Taxonomy term

january 2014

Warring trolls explanation for mysterious basalt pillars revised

Peculiar basalt pillars found in Iceland — attributed in local lore to a pair of angry trolls hurling projectiles at each other — are having their origin story updated. In a rare example of nonexplosive lava-water interactions occurring on land, the hollow pillars likely formed around vertical columns of steam and superheated water venting through lava as it flowed over saturated ground, according to a new study.

02 Feb 2014

Down to Earth With: Sally Jewell

Most people who find their way into public office start locally, perhaps by running for a seat on the school board or city council. Sally Jewell’s first foray into public service came at the behest of President Obama, who last year nominated her as the 51st Secretary of the Department of the Interior (DOI) — the first Secretary in more than a decade with a background in geoscience.

28 Jan 2014

2013 Front Range Flooding: An Ecological Perspective

The 2013 Colorado floods may have been a record-setting event in human terms, but scientists and resource managers emphasize that what happened along the Front Range was a natural occurrence.

26 Jan 2014

January 26, 1905: The world's largest gem-quality diamond is unearthed

Each day, thousands of visitors to the Smithsonian Institution's National Museum of Natural History view the rare and spectacular Hope Diamond, a 45-carat blue diamond. And dozens of diamonds bigger than the Hope — with names like Excelsior, Incomparable and Jubilee — have also been retrieved, cut and polished to perfection.

26 Jan 2014

When water, gravity and geology collide: Firsthand observations of the impacts of the 2013 Colorado floods

Around almost every bend in the road on our tour of the Colorado Front Range and points downstream in the weeks after the September floods, the physical devastation confronted us like a punch in the gut. Even though we had all seen graphic images on the news, observing the destruction firsthand, especially from a geologic perspective, was truly stunning and humbling.

21 Jan 2014

Disaster strikes along Colorado's Front Range

In early September last year, the weather along Colorado’s Front Range, the urbanized corridor paralleling the eastern slope of the Rocky Mountains, swung from one extreme to another. The first week of the month was exceptionally hot and dry, with high temperatures averaging 7 to 9 degrees Celsius above normal. For three days in a row, the city of Denver matched or exceeded its record high temperatures, according to National Weather Service (NWS) data.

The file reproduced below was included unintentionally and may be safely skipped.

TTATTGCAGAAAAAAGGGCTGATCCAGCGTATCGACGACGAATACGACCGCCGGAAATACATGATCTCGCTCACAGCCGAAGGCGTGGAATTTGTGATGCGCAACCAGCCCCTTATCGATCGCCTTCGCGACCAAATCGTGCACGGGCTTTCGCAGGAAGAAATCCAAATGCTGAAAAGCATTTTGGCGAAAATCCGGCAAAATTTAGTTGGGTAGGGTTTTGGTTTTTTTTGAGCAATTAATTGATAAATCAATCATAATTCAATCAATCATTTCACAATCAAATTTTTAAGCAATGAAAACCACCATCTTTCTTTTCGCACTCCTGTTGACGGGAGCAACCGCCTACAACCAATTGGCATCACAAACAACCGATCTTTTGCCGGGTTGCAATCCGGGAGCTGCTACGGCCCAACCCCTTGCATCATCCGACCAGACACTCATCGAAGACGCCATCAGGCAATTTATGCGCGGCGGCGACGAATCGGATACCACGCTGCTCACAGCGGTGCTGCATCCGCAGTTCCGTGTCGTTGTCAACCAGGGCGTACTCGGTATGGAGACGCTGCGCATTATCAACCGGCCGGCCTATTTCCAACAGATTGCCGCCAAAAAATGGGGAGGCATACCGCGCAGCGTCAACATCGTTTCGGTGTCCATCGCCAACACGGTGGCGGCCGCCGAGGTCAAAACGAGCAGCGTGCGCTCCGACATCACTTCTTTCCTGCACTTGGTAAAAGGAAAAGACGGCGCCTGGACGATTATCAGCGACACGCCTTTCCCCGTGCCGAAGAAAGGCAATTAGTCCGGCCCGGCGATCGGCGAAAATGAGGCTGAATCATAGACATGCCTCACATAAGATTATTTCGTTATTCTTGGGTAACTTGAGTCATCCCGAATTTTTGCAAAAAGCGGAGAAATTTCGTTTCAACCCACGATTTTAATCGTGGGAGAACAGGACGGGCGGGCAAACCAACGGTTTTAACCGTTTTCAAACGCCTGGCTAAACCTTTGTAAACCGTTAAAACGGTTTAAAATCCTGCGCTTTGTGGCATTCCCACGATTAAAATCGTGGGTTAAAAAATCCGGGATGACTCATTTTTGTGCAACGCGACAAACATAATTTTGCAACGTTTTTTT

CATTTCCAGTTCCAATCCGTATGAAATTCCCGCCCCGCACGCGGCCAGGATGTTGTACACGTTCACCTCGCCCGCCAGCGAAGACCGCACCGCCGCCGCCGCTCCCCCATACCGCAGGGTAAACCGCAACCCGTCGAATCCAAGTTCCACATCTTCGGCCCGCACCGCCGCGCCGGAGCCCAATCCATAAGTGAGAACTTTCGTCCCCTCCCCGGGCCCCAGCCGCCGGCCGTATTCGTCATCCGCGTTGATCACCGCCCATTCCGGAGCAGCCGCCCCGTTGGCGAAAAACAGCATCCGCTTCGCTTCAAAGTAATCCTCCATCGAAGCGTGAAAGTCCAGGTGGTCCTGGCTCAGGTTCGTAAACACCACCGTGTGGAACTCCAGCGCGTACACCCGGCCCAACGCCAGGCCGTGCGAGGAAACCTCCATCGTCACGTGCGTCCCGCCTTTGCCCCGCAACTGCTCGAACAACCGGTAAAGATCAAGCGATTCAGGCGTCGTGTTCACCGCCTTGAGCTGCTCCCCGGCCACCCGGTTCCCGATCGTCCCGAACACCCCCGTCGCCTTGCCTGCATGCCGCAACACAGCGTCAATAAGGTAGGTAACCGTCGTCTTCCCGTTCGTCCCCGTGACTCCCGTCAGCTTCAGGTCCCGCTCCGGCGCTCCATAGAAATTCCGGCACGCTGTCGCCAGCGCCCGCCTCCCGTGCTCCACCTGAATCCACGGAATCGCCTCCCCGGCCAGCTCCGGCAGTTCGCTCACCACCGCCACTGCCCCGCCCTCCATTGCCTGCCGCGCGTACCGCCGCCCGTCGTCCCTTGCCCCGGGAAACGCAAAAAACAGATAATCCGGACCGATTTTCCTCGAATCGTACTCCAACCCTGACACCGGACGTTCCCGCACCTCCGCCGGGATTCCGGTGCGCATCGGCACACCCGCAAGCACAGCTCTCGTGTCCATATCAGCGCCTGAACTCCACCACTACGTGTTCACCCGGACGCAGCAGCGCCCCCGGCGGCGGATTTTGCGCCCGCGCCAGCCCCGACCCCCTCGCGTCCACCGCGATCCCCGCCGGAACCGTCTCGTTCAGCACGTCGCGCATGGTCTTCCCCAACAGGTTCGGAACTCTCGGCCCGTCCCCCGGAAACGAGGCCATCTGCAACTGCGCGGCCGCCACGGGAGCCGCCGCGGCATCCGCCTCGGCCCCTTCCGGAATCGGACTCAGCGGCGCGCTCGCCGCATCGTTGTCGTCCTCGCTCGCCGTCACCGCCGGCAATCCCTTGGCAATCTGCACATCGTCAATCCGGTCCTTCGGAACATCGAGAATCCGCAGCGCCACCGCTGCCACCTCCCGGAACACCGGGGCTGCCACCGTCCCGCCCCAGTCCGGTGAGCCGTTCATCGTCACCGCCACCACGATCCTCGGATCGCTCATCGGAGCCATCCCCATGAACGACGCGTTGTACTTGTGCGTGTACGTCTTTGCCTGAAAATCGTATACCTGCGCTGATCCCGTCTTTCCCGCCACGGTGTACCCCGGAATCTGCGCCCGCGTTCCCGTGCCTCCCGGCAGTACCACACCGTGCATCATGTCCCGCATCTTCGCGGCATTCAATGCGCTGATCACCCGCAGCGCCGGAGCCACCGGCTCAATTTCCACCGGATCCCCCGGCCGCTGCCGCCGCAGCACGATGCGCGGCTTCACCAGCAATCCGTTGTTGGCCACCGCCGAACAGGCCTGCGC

20 Jan 2014

Humans are influencing some extreme weather events, but not all

In 2012, the world experienced dozens of extreme weather events, including droughts, heat waves, cold spells, extreme rainfalls, big storms like Superstorm Sandy, and a record-low Arctic sea-ice extent. Teasing apart the factors that create extreme weather is a challenge for scientists, especially when it comes to determining whether human-induced climate change plays a role. Recently, 18 different research teams — comprising 80 scientists — took on that challenge.

16 Jan 2014

Climate, terroir, and wine: What matters most in producing a great wine?

Weather and climate have played decisive roles throughout human existence — where and how cultures developed, where they migrated and even how some died out. The most successful early civilizations were those that developed strong agrarian systems based on what crops were most compatible with the climate. If conditions changed for one reason or another, people migrated to areas with a more suitable environment to grow a certain crop or raise specific animals.

09 Jan 2014

Down to Earth With: Naomi Levin

Stable isotope geochemist Naomi Levin, a native New Yorker, says she could easily imagine alternate career paths that would have been more in line with her urban roots. But the hands-on nature of both fieldwork and lab work lured her to geology and anthropology. And after working with a string of prominent geochemists — including Jay Quade, Thure Cerling and John Eiler — as a graduate student and post-doctoral researcher, Levin has quickly moved to the top of her field.

09 Jan 2014

Travels in Geology: Antarctica: Following in the footsteps of giants

In fall 2012, when I told friends and colleagues that I was heading south for a few weeks, they assumed that I, like many other northeasterners, was going to Florida or the Bahamas for a break from winter weather. Instead, I was headed to the iciest and southernmost place on Earth: Antarctica.

02 Jan 2014

Pages